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High Sierra Camps

May 31, 1989 | KEVIN RODERICK, Times Staff Writer
It's a chill, drizzly Friday in May, yet Yosemite Valley is packed. Station wagons and RVs block the one-way road in, the occupants craning to see Bridalveil Fall spill toward the Merced River. Every campground is full, and tourist mobs tromp over meadows and surround hapless chipmunks. This is spring in Yosemite, 75 years after John Muir's death. Come summer, when most of the park's 3.2 million yearly visitors will motor in, the sense of Yosemite as paradise lost will loom even stronger.
March 23, 1986 | FRANK RILEY, Riley is travel columnist for Los Angeles magazine and a regular contributor to this section
It was twilight beside the Gudenaa River in Jutland, Denmark's northernmost province that juts up toward Norway and Sweden. We were sharing the campsite with a young Danish couple who were also paddling a canoe on the gentle Gudenaa through the flowering countryside that has not changed greatly since Hans Christian Andersen wandered its byways. The young Danes had invited us to join them for dinner.
June 24, 2007 | Christopher Reynolds, Times Staff Writer
BY day, you gape at falling water and soaring granite. But when night comes, do you stoke a campfire or repair to a formal dining room? Sleep on the ground or in an upstairs suite? These were questions for John Muir in the 19th century -- you didn't think he slept every night under the stars, did you? -- and they're questions now. Given the dwindling of park lodgings in the last century, you could say these choices are simpler today.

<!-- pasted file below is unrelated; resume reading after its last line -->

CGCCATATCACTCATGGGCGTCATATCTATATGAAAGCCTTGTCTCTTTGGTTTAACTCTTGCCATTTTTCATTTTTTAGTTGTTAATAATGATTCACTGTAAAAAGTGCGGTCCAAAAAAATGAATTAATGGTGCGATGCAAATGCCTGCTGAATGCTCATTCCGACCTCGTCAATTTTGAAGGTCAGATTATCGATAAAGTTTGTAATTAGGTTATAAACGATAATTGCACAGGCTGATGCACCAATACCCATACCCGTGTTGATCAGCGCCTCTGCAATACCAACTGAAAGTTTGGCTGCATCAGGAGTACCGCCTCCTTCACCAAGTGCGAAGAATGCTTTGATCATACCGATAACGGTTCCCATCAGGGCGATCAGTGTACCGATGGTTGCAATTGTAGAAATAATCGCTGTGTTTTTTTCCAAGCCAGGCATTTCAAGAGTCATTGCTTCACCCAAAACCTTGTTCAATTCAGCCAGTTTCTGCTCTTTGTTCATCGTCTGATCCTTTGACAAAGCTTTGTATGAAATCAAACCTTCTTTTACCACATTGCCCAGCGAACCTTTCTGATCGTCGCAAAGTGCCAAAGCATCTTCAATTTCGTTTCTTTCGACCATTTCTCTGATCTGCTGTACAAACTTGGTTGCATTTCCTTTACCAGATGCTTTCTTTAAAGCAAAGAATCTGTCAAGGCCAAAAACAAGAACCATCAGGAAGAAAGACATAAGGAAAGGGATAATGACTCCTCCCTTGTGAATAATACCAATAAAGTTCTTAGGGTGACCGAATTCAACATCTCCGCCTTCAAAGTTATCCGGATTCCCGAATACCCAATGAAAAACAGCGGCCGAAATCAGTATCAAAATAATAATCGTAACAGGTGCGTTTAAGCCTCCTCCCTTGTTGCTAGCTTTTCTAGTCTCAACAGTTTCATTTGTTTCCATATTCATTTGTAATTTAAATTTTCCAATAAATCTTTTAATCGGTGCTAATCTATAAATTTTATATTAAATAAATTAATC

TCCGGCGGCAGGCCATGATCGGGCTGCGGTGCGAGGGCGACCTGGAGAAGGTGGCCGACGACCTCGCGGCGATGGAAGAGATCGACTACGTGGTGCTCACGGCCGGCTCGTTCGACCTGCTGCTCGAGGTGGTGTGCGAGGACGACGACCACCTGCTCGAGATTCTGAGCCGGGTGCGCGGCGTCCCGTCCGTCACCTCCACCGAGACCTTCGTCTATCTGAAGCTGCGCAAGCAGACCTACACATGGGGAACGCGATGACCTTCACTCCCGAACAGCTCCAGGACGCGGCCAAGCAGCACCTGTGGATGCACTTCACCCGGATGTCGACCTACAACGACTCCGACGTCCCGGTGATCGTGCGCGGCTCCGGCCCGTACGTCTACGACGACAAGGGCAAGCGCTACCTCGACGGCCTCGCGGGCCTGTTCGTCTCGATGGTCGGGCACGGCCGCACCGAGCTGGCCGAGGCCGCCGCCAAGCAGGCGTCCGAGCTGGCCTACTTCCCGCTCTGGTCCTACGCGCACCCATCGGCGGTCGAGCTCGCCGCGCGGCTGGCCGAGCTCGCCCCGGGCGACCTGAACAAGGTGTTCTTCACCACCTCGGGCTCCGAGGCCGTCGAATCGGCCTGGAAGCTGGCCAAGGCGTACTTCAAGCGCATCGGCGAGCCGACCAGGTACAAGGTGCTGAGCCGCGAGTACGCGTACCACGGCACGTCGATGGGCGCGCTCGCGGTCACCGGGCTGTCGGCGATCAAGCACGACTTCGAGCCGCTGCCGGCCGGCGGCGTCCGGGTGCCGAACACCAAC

November 26, 1995 | Barry Siegel, Barry Siegel, a Times national correspondent, is the author of "A Death in White Bear Lake" and "Shades of Gray," both published by Bantam. His last article for the magazine was about a Death Row case in Illinois.
Bouncing along a twisting, potholed dirt road, Guy Pence appears oblivious to the mountain trail's crumbling edges and hairpin turns. The tires of his government-issue Jeep are inches from a sheer drop, but Pence is busy scanning the forest around him. The fire came over the hill right there, he explains. Burned 18,000 acres in August, 1994. Before it hit, his people had a timber sale to reduce overgrowth.
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